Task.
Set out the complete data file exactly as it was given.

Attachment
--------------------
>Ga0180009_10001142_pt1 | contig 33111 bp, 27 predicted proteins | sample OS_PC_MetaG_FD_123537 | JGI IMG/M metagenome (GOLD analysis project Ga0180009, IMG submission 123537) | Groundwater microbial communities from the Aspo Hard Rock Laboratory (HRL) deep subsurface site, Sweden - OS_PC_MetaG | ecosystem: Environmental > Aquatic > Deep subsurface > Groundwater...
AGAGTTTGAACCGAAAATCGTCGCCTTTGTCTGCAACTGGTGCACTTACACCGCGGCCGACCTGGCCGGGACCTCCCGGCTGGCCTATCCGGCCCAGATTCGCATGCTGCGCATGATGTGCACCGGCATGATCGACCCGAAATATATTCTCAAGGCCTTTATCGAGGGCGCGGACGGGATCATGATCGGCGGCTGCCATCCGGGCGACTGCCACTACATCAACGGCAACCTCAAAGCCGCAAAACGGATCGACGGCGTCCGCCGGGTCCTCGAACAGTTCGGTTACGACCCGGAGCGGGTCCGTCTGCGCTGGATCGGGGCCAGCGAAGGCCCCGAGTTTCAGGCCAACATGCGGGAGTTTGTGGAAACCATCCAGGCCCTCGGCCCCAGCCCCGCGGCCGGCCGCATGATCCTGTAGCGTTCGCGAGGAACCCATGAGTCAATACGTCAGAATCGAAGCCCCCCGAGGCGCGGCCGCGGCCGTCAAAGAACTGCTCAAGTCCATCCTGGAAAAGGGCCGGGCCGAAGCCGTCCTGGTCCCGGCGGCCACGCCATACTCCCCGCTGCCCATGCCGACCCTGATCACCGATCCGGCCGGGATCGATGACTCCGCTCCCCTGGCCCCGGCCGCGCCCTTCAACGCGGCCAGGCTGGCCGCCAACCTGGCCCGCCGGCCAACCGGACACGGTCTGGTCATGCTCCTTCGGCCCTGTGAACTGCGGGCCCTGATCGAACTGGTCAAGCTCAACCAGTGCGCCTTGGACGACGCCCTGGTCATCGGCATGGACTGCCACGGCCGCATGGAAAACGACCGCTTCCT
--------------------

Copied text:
>Ga0180009_10001142_pt1 | contig 33111 bp, 27 predicted proteins | sample OS_PC_MetaG_FD_123537 | JGI IMG/M metagenome (GOLD analysis project Ga0180009, IMG submission 123537) | Groundwater microbial communities from the Aspo Hard Rock Laboratory (HRL) deep subsurface site, Sweden - OS_PC_MetaG | ecosystem: Environmental > Aquatic > Deep subsurface > Groundwater...
AGAGTTTGAACCGAAAATCGTCGCCTTTGTCTGCAACTGGTGCACTTACACCGCGGCCGACCTGGCCGGGACCTCCCGGCTGGCCTATCCGGCCCAGATTCGCATGCTGCGCATGATGTGCACCGGCATGATCGACCCGAAATATATTCTCAAGGCCTTTATCGAGGGCGCGGACGGGATCATGATCGGCGGCTGCCATCCGGGCGACTGCCACTACATCAACGGCAACCTCAAAGCCGCAAAACGGATCGACGGCGTCCGCCGGGTCCTCGAACAGTTCGGTTACGACCCGGAGCGGGTCCGTCTGCGCTGGATCGGGGCCAGCGAAGGCCCCGAGTTTCAGGCCAACATGCGGGAGTTTGTGGAAACCATCCAGGCCCTCGGCCCCAGCCCCGCGGCCGGCCGCATGATCCTGTAGCGTTCGCGAGGAACCCATGAGTCAATACGTCAGAATCGAAGCCCCCCGAGGCGCGGCCGCGGCCGTCAAAGAACTGCTCAAGTCCATCCTGGAAAAGGGCCGGGCCGAAGCCGTCCTGGTCCCGGCGGCCACGCCATACTCCCCGCTGCCCATGCCGACCCTGATCACCGATCCGGCCGGGATCGATGACTCCGCTCCCCTGGCCCCGGCCGCGCCCTTCAACGCGGCCAGGCTGGCCGCCAACCTGGCCCGCCGGCCAACCGGACACGGTCTGGTCATGCTCCTTCGGCCCTGTGAACTGCGGGCCCTGATCGAACTGGTCAAGCTCAACCAGTGCGCCTTGGACGACGCCCTGGTCATCGGCATGGACTGCCACGGCCGCATGGAAAACGACCGCTTCCT